The Metropolitan Police is embracing Box, ditching Windows XP and isn’t averse to using smart speakers like Amazon Echo in the future, according to its CIO Angus McCallum.
The force has undertaken a number of digital transformation projects in recent years, such as the use of tablets and body cameras, and there have been moves to consolidate legacy technology systems, reduce its data centre footprint and streamline IT staff. Last year it agreed a £100 million contract with BT to underpin the transformation programme.
A deal with Box was struck last year and after a six month trial period, the Met is ready to start rolling out the cloud platform to 50,000 users.
“What we really wanted was a collaboration tool so you could share things in the right folders with third parties such as local authorities,” said McCallum.
Pilots saw officers share information with Islington Borough Council, which is also a Box customer, and transmit CCTV footage with bus garages. Previously, this information would have to be shared using physical storage and involved an officer having to retrieve it.
Now this can be done with a secure link, and the local authority doesn’t have to be a Box customer. Security was the biggest concern, but evolutions to the platform such as encryption key management, watermarking and the ability to track who has accessed what and when have eased any fears.
McCallum says the full roll out cannot happen soon enough and that it is only internal issues, such as single sign-on, that are holding this up.
“[Success] is being measured in terms of productivity,” he said. “If you can free up an officer for three hours then that’s a good thing.”
The Met chose Box over other products because of the technology roadmap and is excited about the arrival of the first AI feature – image recognition – later this year. McCallum said that if you can analyse information more rapidly, you can prevent further crime from occurring.
“It’s an off the shelf product and we can take advantage of the development and don’t have to invest in it,” he said, adding that some legacy document sharing services could eventually be shut down and that he was committed to shifting away from a culture that sees email as the primary document repository.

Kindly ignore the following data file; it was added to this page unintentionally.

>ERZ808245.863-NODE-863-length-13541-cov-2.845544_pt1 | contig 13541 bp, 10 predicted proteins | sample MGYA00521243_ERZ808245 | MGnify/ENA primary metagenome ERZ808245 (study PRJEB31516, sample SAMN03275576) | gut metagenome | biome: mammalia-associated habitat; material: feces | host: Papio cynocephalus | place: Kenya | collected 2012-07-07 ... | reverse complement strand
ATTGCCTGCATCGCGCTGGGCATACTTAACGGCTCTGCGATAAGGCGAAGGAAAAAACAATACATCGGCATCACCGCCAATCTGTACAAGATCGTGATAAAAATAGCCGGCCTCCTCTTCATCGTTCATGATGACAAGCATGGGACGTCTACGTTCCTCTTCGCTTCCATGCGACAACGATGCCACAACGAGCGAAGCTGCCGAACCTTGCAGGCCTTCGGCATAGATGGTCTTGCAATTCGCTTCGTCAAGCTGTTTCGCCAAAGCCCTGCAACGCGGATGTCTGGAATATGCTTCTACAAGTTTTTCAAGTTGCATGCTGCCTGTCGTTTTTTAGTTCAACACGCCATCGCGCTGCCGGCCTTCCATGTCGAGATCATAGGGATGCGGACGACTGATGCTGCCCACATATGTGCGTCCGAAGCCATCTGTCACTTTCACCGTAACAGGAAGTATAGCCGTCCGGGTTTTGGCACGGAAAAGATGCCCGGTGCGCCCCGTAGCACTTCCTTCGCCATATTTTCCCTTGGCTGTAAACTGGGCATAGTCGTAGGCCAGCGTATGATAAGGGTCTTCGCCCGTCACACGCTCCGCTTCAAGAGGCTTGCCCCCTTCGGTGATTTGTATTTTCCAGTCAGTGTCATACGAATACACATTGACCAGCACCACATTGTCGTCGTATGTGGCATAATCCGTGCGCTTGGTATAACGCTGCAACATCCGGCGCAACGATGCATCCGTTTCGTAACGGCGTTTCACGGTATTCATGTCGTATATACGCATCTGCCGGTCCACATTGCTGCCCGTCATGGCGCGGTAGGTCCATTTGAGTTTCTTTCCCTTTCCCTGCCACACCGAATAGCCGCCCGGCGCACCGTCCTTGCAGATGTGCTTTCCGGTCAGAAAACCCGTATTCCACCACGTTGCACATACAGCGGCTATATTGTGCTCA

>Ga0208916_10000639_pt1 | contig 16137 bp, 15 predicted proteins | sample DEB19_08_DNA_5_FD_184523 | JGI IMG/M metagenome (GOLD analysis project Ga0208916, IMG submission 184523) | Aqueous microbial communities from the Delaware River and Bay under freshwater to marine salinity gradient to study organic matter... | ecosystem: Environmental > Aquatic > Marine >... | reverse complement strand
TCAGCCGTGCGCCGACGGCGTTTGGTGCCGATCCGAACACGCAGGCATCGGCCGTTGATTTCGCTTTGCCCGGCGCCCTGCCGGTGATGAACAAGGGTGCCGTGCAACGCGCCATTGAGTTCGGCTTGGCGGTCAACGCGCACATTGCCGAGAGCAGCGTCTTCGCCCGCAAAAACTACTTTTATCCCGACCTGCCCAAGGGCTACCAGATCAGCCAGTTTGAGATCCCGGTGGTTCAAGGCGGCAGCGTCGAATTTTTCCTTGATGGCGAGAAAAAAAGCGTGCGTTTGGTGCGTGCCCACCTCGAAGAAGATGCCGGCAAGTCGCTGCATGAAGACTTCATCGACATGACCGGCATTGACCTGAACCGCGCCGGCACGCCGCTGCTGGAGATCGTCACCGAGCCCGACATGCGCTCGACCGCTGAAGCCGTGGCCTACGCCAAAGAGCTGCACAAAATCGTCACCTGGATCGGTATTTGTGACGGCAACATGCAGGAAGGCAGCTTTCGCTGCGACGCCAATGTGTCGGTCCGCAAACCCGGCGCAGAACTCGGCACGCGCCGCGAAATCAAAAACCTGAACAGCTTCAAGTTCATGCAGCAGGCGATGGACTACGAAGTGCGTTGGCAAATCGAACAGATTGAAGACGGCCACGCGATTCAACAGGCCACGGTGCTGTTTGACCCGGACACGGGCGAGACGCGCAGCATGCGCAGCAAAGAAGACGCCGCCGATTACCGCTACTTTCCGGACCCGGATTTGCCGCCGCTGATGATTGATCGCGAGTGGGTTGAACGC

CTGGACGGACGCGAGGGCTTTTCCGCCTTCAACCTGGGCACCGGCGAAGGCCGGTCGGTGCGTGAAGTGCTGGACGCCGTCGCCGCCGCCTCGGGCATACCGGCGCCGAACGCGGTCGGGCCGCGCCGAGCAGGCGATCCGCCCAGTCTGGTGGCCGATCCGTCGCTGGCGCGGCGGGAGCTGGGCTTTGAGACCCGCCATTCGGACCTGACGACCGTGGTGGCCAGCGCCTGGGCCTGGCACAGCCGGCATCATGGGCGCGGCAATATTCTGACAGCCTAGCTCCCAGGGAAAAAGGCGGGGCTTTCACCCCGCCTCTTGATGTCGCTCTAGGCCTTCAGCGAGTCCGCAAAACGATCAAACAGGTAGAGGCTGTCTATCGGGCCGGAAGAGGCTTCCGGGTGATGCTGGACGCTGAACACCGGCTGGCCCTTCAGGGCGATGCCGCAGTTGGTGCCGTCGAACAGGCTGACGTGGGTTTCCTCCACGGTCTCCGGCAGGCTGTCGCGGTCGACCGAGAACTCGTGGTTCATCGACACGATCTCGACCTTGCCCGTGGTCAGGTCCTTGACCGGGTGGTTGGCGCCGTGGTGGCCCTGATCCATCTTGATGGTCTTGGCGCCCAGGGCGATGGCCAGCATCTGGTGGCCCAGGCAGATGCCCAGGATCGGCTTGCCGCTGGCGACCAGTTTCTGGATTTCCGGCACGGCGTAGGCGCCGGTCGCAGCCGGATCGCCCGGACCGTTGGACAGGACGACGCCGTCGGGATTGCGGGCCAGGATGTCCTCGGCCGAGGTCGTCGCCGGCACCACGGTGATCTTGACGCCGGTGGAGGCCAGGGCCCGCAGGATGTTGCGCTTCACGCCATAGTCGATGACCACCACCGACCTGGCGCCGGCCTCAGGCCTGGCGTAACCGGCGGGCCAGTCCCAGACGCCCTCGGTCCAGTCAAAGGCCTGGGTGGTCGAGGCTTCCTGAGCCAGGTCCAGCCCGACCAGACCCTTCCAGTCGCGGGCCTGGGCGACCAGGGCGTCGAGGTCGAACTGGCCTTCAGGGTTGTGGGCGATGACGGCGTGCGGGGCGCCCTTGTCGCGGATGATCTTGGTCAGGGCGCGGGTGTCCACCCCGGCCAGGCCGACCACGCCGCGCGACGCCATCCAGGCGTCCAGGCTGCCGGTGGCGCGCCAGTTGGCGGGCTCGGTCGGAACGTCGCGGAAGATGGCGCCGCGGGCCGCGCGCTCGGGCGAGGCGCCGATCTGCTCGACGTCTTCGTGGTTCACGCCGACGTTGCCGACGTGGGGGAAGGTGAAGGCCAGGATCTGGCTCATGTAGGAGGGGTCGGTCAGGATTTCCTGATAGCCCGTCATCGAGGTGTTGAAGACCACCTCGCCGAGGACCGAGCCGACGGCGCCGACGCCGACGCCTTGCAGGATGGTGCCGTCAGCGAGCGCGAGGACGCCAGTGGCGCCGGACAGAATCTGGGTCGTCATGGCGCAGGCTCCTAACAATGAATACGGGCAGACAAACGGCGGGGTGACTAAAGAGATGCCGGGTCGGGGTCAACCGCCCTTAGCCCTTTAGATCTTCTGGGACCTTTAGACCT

Indeed, McCallum has spoken to other police forces about its experience.
“We’ve talked because we’ve developed templates for certain things which wouldn’t be too different,” he said. “But you can be too optimistic about things like single-sign-on which can take a frustrating amount of time.”
The Met’s drive towards digital transformation is obvious, but it has been criticised for continuing to sign expensive and long-running IT outsourcing contracts with huge vendors – something which the Metropolitan Police has form in – and its continued use of Windows XP, which has been unsupported for several years, putting the data of citizens at risk.
McCallum said the migration away from Windows XP to Windows 10 would conclude later this year.
“It is advanced,” he said. “Once our tablet and laptop rollout is completed, then the migration from Windows XP will be complete. We won’t have networked Windows XP machines at that time.”
And what about the future? Earlier this month it was suggested by Lancashire police that smart digital assistants such as Amazon Echo could be used to collect reports from the public and to disseminate information on crime.
Specifically, it is thought that the use of AI assistants could allow people to file crime reports and witness statements from their own home, reducing the strain on 999 call centres and on officers.
However the use of Echo by police would raise significant privacy concern as data collected would be transmitted and stored in the US.
Obviously these issues would have to be ironed out, but McCallum didn’t dismiss the idea.
“I wouldn’t say no,” he said in response to a question from Silicon. “But body-worn video cameras could be used to take statements for some minor crimes.
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